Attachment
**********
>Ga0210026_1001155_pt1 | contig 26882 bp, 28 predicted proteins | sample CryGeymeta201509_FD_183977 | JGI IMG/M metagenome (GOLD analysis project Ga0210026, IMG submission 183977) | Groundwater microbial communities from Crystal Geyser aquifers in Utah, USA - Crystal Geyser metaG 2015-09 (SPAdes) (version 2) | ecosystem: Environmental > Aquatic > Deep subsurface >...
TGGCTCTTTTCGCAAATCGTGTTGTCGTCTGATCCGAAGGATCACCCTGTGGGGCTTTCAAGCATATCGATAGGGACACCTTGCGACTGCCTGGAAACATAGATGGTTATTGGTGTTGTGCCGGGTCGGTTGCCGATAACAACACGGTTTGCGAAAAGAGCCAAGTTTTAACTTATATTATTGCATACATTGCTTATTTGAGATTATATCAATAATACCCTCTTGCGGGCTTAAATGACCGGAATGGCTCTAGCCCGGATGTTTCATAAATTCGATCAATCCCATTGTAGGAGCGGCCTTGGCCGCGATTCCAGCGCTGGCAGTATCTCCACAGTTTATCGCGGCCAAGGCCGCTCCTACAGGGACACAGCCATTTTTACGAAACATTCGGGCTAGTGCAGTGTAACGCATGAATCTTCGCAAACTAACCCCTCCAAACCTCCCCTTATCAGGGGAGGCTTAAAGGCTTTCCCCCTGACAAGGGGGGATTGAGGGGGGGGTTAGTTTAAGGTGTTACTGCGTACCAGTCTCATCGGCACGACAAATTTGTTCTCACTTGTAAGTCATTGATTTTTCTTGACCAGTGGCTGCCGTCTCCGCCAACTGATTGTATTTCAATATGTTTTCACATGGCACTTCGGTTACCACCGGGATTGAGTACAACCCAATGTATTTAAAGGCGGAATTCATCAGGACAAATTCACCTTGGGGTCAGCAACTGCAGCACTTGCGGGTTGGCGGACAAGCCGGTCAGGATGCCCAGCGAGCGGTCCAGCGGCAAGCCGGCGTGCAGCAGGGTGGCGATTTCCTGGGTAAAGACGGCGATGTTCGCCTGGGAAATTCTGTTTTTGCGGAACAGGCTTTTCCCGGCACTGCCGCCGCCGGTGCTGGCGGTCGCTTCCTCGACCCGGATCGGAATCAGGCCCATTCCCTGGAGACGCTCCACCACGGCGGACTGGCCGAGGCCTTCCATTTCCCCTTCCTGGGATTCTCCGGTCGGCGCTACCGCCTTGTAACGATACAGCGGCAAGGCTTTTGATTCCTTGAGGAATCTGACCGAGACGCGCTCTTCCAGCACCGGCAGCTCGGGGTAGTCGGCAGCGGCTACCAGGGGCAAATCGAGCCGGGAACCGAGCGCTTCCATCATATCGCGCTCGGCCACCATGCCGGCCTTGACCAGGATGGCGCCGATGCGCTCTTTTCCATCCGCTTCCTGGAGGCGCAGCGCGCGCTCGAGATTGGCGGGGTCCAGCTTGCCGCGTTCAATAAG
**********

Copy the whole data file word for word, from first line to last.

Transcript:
>Ga0210026_1001155_pt1 | contig 26882 bp, 28 predicted proteins | sample CryGeymeta201509_FD_183977 | JGI IMG/M metagenome (GOLD analysis project Ga0210026, IMG submission 183977) | Groundwater microbial communities from Crystal Geyser aquifers in Utah, USA - Crystal Geyser metaG 2015-09 (SPAdes) (version 2) | ecosystem: Environmental > Aquatic > Deep subsurface >...
TGGCTCTTTTCGCAAATCGTGTTGTCGTCTGATCCGAAGGATCACCCTGTGGGGCTTTCAAGCATATCGATAGGGACACCTTGCGACTGCCTGGAAACATAGATGGTTATTGGTGTTGTGCCGGGTCGGTTGCCGATAACAACACGGTTTGCGAAAAGAGCCAAGTTTTAACTTATATTATTGCATACATTGCTTATTTGAGATTATATCAATAATACCCTCTTGCGGGCTTAAATGACCGGAATGGCTCTAGCCCGGATGTTTCATAAATTCGATCAATCCCATTGTAGGAGCGGCCTTGGCCGCGATTCCAGCGCTGGCAGTATCTCCACAGTTTATCGCGGCCAAGGCCGCTCCTACAGGGACACAGCCATTTTTACGAAACATTCGGGCTAGTGCAGTGTAACGCATGAATCTTCGCAAACTAACCCCTCCAAACCTCCCCTTATCAGGGGAGGCTTAAAGGCTTTCCCCCTGACAAGGGGGGATTGAGGGGGGGGTTAGTTTAAGGTGTTACTGCGTACCAGTCTCATCGGCACGACAAATTTGTTCTCACTTGTAAGTCATTGATTTTTCTTGACCAGTGGCTGCCGTCTCCGCCAACTGATTGTATTTCAATATGTTTTCACATGGCACTTCGGTTACCACCGGGATTGAGTACAACCCAATGTATTTAAAGGCGGAATTCATCAGGACAAATTCACCTTGGGGTCAGCAACTGCAGCACTTGCGGGTTGGCGGACAAGCCGGTCAGGATGCCCAGCGAGCGGTCCAGCGGCAAGCCGGCGTGCAGCAGGGTGGCGATTTCCTGGGTAAAGACGGCGATGTTCGCCTGGGAAATTCTGTTTTTGCGGAACAGGCTTTTCCCGGCACTGCCGCCGCCGGTGCTGGCGGTCGCTTCCTCGACCCGGATCGGAATCAGGCCCATTCCCTGGAGACGCTCCACCACGGCGGACTGGCCGAGGCCTTCCATTTCCCCTTCCTGGGATTCTCCGGTCGGCGCTACCGCCTTGTAACGATACAGCGGCAAGGCTTTTGATTCCTTGAGGAATCTGACCGAGACGCGCTCTTCCAGCACCGGCAGCTCGGGGTAGTCGGCAGCGGCTACCAGGGGCAAATCGAGCCGGGAACCGAGCGCTTCCATCATATCGCGCTCGGCCACCATGCCGGCCTTGACCAGGATGGCGCCGATGCGCTCTTTTCCATCCGCTTCCTGGAGGCGCAGCGCGCGCTCGAGATTGGCGGGGTCCAGCTTGCCGCGTTCAATAAG